Other ethnic minorities also face discrimination. In August 2019, Indonesian nationalists attacked ethnic Melanesian students from Papua in the Javanese city of Surabaya, hurling racist epithets such as “dog” and “monkey”. Ethnic Papuan students from the Maluku islands in eastern Indonesia have experienced similar attacks in central Java.

Such incidents are a reminder of a long history of ethnic tensions and discrimination. Many scholars trace the problem back to colonial times. The Dutch created a class system in their former colony, which was known as the Dutch East Indies. They considered Europeans as first-class foreigners. They viewed Asian foreigners, mainly of Chinese and Indian origin, who typically belonged to comparatively prosperous trader communities, as second-class go-betweens. The colonial power treated Indonesian natives as third-class, colonised people, to be exploited and controlled. This system created animosities between the ethnic Chinese and the indigenous peoples.

Over time, identity politics gained a firm hold. Citizenship rights became linked to people’s ethnic backgrounds. As indigenous groups gained power, ethnic Chinese people were treated as a separate category of citizens even though they had long since assimilated into native communities. A stigma of “otherness” was attached to non-native groups. Ethnic Chinese in particular, who typically did well economically, became targets of deep mistrust, Indonesian scholar Irawan S. S. Basuki stated in an article.

To bridge the country’s ethnic divides, Basuki calls for writing a balanced history of Indonesia that challenges age-old stereotypes. “Our perceptions of the Chinese can be changed by rewriting their history in a proportional and contextual way,” he says. “Their contribution to the struggle for independence must be communicated to students through the history textbooks.”

Celebrating multiculturalism

Indeed, Indonesia embarked recently on a campaign to promote cross-cultural and inter-religious understanding. Several large religious groups regularly hold public worship services to spotlight the country’s broad range of religious practices. The government, media and various non-governmental organisations strive to educate the public about the country’s multicultural nature. They emphasise the need for social inclusiveness. Such efforts are starting to bear fruit.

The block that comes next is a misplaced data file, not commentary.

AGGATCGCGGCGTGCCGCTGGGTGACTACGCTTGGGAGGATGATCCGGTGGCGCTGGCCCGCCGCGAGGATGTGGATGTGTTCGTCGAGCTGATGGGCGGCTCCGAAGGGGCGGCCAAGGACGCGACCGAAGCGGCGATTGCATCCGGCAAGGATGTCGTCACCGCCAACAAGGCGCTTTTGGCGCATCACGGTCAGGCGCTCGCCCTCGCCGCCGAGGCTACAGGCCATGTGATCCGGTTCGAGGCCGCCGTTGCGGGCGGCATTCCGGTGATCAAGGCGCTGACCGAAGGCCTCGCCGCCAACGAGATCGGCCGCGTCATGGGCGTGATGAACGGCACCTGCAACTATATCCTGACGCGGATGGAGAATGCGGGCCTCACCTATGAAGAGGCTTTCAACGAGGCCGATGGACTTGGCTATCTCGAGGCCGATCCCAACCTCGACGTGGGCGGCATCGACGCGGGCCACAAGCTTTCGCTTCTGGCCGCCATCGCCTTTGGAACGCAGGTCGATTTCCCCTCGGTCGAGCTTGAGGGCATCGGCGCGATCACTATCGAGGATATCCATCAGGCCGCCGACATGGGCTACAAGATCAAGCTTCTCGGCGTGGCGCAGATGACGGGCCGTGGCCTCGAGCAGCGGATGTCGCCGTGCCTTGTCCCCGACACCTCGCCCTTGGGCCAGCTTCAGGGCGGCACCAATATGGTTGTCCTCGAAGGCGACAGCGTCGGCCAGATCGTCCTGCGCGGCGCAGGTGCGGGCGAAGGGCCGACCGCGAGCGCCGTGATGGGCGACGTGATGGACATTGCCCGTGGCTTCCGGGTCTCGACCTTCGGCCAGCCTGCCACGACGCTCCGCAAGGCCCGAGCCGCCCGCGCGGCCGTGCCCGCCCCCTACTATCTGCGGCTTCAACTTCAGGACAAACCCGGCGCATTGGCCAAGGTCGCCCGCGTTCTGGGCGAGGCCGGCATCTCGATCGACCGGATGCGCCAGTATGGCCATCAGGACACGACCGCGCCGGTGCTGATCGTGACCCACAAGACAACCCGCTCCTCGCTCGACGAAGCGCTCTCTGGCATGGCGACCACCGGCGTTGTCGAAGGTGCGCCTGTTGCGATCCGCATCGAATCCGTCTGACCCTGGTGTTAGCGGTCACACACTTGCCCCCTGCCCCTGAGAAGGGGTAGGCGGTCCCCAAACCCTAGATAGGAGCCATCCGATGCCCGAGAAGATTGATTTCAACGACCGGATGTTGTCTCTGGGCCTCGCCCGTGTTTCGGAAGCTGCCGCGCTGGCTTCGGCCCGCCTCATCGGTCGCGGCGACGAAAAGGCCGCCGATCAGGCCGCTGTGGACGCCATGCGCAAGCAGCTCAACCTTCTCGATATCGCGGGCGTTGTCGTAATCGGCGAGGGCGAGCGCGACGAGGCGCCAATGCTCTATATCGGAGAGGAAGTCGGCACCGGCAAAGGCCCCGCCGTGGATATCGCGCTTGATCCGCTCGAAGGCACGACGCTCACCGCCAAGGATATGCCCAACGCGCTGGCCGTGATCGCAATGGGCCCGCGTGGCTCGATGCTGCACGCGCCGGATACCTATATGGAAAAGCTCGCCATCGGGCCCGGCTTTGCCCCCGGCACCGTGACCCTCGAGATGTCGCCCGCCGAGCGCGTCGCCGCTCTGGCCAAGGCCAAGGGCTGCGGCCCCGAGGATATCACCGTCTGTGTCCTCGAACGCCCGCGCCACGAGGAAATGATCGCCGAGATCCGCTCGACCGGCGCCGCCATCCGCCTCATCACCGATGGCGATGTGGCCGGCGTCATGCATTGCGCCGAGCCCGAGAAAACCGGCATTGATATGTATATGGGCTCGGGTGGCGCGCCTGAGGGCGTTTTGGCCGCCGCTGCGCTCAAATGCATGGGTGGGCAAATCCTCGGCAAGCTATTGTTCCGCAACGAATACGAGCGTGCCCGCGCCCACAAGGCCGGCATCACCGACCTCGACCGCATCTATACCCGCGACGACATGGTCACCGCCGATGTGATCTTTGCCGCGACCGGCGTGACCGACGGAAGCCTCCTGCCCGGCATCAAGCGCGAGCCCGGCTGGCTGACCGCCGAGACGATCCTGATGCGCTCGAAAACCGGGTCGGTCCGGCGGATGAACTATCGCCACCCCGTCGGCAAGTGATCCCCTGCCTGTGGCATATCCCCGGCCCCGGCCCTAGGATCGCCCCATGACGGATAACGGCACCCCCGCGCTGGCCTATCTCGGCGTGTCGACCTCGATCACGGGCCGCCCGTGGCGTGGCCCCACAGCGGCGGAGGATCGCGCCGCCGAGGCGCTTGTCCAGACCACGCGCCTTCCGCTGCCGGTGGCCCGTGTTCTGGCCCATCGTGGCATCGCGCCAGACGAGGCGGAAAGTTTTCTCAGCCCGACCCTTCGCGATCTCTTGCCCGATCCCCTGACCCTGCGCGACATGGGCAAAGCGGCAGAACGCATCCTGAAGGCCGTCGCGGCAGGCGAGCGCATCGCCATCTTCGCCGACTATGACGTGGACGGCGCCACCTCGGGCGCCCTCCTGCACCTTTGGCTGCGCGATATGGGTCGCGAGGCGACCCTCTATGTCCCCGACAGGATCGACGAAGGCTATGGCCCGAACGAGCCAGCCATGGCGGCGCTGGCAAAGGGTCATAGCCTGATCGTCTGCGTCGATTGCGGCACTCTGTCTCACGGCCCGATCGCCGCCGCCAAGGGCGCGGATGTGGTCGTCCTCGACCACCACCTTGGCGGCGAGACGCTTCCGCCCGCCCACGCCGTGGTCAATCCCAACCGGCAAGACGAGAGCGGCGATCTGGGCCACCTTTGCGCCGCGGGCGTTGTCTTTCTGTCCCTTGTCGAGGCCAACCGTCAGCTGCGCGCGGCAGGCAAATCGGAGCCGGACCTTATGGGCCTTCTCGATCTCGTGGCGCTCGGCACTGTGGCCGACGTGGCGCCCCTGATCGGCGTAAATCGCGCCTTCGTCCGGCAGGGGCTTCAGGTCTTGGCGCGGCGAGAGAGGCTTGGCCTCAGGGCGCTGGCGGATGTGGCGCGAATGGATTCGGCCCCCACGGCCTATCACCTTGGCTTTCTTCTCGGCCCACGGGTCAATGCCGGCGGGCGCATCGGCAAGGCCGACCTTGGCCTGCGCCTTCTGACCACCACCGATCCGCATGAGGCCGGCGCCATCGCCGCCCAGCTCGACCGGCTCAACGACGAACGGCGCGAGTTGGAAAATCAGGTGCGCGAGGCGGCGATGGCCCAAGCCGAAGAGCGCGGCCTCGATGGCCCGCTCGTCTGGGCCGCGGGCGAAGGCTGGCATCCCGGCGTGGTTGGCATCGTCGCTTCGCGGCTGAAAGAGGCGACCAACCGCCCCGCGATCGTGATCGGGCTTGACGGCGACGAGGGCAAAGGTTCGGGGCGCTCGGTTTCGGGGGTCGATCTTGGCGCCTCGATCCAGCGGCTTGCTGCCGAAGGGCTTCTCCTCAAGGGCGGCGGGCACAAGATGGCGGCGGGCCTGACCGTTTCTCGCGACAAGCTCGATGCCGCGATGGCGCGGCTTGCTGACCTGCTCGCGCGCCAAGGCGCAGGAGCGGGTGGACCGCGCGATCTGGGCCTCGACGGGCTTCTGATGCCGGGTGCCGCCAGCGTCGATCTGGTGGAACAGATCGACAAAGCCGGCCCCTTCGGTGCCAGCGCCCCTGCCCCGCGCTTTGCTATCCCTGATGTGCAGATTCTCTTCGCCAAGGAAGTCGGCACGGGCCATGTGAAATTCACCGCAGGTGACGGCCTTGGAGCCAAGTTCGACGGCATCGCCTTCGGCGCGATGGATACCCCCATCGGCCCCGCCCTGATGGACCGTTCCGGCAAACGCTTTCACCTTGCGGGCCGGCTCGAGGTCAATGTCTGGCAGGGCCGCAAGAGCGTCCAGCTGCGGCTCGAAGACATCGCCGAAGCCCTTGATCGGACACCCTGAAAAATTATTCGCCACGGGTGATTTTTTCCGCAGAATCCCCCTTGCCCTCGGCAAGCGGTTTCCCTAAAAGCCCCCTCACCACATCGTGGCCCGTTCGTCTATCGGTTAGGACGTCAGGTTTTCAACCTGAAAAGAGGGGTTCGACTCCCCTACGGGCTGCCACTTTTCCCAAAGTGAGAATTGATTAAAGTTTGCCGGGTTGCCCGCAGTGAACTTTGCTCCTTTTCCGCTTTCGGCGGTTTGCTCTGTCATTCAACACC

For example, around the time of the Chinese New Year, Jakarta’s Chinatown – with its Buddhist temples, food stalls and lion dances in the streets – attracts Indonesians of all ethnicities to join the celebration of Chinese culture. It helps that the government made the Chinese New Year a national holiday 20 years ago.

Beyond that, the government likes to promote Indonesia’s “exotic” qualities. Its tourism brochures promote the image of extravagant, colourful and unconventional “differentness”, for example. This approach, however, can be a double-edged sword, as the positive concept of “exotic” and the negative notion of “otherness” become intertwined.

In many ways, Indonesia benefits from its great cultural diversity. But there’s a difference between highlighting a country’s palette of cultural traditions and ensuring that the practitioners of all those traditions see other groups as equally empowered members of society.

Indonesia has started on a path towards honouring its cultural diversity by removing discrimination from its legal code. Now its population needs to follow suit and make equality a reality on the ground throughout the country’s approximately 6,000 inhabited islands.

Edith Koesoemawiria is a freelance journalist.